The growing interest in natural products and home cooking have prompted big-name grocers to embrace bulk to stick out among the competition. Grocers such as Hy-Vee and H-E-B have begun offering a variety of food items in bins located in their stores’ organic aisles. “These stores are starting to embrace bulk,” Diane Sheehan, Director of Retail Insights at Kantar Retail, said to FoodDive.com. “And it’s less about a natural and organic offer and more about that premium, unique offer.”
According to Sheehan, the inclusion of bulk foods in groceries is largely beneficial to retailers. Bulk food departments produce high returns yet are easy to implement if properly managed. Long-time shoppers are more likely to frequent the bulk food aisles. In addition, the presence of bulk foods can serve as an indication of a store’s commitment to supplying shoppers with whole, unprocessed foods.
Russ Welker, Natural Foods Manager of Ward’s Supermarket in Gainsville, Fla., notes that bulk foods both helped increase the sales of Ward’s and “added an aura of health to its aisles”.
Consumers also have a lot to gain from buying in bulk. As stated by mnn.com, buying in bulk helps shoppers save money, reduce food waste by buying only as much as needed, and help the environment by scaling down carbon footprints. Shoppers are also able to come across hard-to-find items easier when they shop in the bulk food aisle, as well as try new things without having to purchase a whole package, states mindbodygreen. (Related: Slash your organic food bill by almost 90 percent with this one simple method)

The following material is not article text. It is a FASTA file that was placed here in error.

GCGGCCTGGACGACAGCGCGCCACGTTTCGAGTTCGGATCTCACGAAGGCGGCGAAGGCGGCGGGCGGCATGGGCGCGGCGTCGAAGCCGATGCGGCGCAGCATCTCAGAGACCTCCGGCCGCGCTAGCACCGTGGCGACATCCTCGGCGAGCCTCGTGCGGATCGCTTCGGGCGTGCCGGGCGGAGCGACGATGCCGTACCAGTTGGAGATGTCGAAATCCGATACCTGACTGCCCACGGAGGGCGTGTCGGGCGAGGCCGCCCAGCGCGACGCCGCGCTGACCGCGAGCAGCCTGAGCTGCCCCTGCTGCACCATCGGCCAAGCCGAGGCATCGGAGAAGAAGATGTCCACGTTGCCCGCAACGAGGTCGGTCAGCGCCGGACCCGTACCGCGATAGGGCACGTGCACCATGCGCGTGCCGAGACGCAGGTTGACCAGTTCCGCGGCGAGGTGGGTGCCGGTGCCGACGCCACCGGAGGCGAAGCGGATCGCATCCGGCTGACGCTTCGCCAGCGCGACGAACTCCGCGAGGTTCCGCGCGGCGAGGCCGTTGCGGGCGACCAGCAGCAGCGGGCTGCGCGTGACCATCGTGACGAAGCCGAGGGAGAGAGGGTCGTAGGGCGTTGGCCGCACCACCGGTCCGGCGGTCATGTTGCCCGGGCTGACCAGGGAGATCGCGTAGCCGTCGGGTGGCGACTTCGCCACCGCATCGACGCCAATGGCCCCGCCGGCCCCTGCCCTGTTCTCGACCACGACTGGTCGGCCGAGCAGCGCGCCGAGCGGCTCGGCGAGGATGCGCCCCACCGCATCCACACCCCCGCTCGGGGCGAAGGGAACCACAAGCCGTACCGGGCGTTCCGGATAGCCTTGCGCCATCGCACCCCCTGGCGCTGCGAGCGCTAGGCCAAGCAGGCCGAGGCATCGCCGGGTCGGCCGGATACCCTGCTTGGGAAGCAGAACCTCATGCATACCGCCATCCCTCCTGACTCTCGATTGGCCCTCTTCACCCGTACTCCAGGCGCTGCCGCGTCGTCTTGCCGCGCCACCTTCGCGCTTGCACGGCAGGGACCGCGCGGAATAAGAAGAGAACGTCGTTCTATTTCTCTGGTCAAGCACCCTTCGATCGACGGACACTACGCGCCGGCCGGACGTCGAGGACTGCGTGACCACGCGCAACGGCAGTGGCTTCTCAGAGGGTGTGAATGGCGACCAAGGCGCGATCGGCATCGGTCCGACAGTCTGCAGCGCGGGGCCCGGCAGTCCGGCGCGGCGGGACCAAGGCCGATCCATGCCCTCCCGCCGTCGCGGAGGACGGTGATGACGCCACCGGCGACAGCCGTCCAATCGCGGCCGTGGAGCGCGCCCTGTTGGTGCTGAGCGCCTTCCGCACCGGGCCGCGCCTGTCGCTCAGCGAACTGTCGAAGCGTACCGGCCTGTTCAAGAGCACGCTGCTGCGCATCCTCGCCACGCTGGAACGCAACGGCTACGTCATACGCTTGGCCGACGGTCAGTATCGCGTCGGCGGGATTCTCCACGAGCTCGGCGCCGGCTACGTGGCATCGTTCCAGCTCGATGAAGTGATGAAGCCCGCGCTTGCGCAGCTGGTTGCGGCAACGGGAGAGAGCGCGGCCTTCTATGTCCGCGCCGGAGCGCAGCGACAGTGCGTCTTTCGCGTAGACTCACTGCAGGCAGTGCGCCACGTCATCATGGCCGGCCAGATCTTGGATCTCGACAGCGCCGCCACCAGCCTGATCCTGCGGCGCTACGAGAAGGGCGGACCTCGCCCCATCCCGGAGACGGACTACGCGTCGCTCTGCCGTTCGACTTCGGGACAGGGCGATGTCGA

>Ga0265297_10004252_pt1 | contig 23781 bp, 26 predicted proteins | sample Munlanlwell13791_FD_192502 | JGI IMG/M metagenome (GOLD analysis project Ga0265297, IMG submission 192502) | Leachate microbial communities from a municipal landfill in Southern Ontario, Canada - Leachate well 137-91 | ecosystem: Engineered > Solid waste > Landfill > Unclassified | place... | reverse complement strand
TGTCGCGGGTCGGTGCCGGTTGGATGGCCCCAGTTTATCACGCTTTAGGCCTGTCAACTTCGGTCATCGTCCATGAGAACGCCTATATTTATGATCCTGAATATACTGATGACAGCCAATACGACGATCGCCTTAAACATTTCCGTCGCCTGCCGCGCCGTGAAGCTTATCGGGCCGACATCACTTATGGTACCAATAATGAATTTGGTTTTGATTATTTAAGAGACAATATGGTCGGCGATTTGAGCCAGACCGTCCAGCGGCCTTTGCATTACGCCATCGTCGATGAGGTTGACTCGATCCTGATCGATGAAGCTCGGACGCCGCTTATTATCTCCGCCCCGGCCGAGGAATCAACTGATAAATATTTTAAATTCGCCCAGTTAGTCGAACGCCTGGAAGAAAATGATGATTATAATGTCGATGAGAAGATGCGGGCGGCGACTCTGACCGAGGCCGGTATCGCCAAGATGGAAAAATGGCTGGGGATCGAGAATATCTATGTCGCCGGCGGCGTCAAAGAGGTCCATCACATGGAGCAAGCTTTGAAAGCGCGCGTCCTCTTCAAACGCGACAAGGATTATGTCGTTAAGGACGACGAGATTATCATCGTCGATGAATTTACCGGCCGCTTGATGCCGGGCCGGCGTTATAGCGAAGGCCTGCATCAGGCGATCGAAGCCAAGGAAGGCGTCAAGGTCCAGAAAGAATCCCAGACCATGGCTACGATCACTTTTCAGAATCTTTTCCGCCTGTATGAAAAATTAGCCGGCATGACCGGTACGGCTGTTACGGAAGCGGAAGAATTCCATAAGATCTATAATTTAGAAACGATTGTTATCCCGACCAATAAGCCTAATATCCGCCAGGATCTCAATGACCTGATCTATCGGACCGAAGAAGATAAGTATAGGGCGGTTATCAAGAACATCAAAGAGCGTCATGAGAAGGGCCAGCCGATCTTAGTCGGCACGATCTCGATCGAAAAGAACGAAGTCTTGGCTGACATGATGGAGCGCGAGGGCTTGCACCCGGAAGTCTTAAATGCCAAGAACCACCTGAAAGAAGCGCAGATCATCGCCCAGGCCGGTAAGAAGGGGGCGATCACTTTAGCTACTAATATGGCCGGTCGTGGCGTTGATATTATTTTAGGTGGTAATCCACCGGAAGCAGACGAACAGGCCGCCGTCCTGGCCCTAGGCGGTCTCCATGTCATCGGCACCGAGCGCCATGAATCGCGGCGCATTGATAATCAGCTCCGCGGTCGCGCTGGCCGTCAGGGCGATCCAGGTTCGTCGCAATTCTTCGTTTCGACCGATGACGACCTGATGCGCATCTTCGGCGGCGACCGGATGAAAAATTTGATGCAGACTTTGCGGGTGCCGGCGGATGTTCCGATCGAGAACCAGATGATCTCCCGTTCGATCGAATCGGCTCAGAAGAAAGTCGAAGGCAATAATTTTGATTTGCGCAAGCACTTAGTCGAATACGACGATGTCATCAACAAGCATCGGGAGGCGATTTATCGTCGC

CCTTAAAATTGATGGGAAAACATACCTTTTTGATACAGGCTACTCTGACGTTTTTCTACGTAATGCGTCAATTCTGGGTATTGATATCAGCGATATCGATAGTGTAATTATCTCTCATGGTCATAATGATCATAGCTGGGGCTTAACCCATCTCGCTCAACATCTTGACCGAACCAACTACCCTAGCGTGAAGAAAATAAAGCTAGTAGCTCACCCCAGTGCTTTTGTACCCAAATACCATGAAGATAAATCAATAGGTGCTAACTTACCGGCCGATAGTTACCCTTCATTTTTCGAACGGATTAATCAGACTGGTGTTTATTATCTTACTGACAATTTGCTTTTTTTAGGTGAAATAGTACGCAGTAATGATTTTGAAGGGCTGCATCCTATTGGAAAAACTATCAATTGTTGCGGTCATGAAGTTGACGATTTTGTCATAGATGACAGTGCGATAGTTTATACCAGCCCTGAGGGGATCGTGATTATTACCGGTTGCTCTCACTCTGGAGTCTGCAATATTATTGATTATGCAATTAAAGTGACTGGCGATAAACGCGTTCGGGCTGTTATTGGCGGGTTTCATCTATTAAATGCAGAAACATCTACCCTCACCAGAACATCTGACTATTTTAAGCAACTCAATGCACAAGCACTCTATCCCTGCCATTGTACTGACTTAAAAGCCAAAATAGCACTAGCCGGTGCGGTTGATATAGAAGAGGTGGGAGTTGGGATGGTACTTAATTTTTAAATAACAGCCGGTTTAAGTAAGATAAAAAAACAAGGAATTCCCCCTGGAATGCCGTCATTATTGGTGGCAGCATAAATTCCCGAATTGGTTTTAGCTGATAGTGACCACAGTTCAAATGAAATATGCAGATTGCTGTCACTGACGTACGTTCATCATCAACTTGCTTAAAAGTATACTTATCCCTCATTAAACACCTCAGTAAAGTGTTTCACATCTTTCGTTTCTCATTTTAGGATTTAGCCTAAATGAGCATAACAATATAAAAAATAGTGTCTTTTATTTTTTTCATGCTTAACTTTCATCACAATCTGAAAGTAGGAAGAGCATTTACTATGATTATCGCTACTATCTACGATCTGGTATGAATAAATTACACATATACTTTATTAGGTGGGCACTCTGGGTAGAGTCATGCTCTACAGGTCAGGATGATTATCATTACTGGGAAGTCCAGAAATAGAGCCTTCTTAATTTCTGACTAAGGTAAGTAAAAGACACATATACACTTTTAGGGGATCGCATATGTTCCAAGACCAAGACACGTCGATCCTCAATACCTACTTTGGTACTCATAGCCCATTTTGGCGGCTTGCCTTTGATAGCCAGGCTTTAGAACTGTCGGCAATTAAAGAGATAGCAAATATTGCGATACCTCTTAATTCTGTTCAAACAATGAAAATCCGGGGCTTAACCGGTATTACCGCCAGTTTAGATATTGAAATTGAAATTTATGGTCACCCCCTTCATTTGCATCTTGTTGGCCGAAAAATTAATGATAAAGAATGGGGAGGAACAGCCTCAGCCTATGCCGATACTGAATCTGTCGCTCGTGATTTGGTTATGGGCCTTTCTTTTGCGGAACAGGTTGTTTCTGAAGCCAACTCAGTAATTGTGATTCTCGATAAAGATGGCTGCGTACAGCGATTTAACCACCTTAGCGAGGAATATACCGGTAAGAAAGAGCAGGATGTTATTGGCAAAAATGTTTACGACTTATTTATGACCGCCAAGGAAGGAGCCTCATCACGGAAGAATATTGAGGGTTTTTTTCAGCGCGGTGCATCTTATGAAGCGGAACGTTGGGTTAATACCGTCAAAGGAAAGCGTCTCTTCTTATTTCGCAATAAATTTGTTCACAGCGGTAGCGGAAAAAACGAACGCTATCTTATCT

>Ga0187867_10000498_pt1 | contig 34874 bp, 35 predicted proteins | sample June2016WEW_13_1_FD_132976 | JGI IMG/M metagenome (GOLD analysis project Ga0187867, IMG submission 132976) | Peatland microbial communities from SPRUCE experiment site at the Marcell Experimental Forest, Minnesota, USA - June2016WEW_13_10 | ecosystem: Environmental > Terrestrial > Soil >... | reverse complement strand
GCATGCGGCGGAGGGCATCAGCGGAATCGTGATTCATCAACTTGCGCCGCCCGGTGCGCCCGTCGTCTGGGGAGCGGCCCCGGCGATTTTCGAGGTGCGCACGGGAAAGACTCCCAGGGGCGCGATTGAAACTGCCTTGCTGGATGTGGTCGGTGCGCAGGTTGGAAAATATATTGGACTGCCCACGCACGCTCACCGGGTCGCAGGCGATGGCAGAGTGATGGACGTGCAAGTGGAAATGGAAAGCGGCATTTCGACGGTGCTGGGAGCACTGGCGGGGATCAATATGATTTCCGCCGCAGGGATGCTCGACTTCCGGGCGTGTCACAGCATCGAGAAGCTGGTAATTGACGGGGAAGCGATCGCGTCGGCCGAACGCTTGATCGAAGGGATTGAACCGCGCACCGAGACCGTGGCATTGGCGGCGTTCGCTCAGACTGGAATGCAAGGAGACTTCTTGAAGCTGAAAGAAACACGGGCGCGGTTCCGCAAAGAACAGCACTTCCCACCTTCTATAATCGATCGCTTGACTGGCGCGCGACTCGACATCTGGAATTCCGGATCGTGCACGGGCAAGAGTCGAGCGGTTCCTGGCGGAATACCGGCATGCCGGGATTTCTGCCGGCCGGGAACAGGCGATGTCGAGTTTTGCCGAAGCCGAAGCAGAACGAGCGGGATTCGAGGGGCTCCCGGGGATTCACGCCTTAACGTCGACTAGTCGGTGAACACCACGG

“Being able to experiment with variety, being able to purchase as much or as little as they need, and looking for price to value are all drivers of interest from consumers in the bulk section,” Todd Kluger, Vice President of Sales and Marketing at Lundberg Family Farms, states in an email to FoodDive.com.
In spite of its benefits to stores, bulk foods face a number of challenges. The use of bulk bins can encourage some shoppers to pocket foods without paying, while refilling the bins can become a messy process. For shoppers, too many bulk foods can be overwhelming. When food items like raw wheat germ are being sold with no hint of what to do with them, shoppers will usually opt for packaged foods for convenience. This, Sheehan states, is why “in-store education” is crucial to the success of a grocery’s bulk food department. “Educating [consumers] about why it works and how to execute that department are going to be critical to the department evolving.” Recipes, product definitions, and how-to-bag guides are just some recommendations to making a shopper’s experience more enjoyable and less confusing.
On the future of bulk foods, Sheehan believes that bulk will continue to increase their presence in regional grocers as well as premium supermarkets.
Food that have gained a surge in popularity because of their availability in bulk vary from store. For Ward’s Supermarket, “Educating [consumers] about why it works and how to execute that department are going to be critical to the department evolving.” Traditional offerings such as raisins, oaks and grains are among their top sellers. Spices, trail mixes and cooking flours are also favored by shoppers. At Frontier Co-op, shoppers have shown a great interest in cooking spices and herbal teas, claims Senior Brand Manager in the bulk division, Brett Karminski.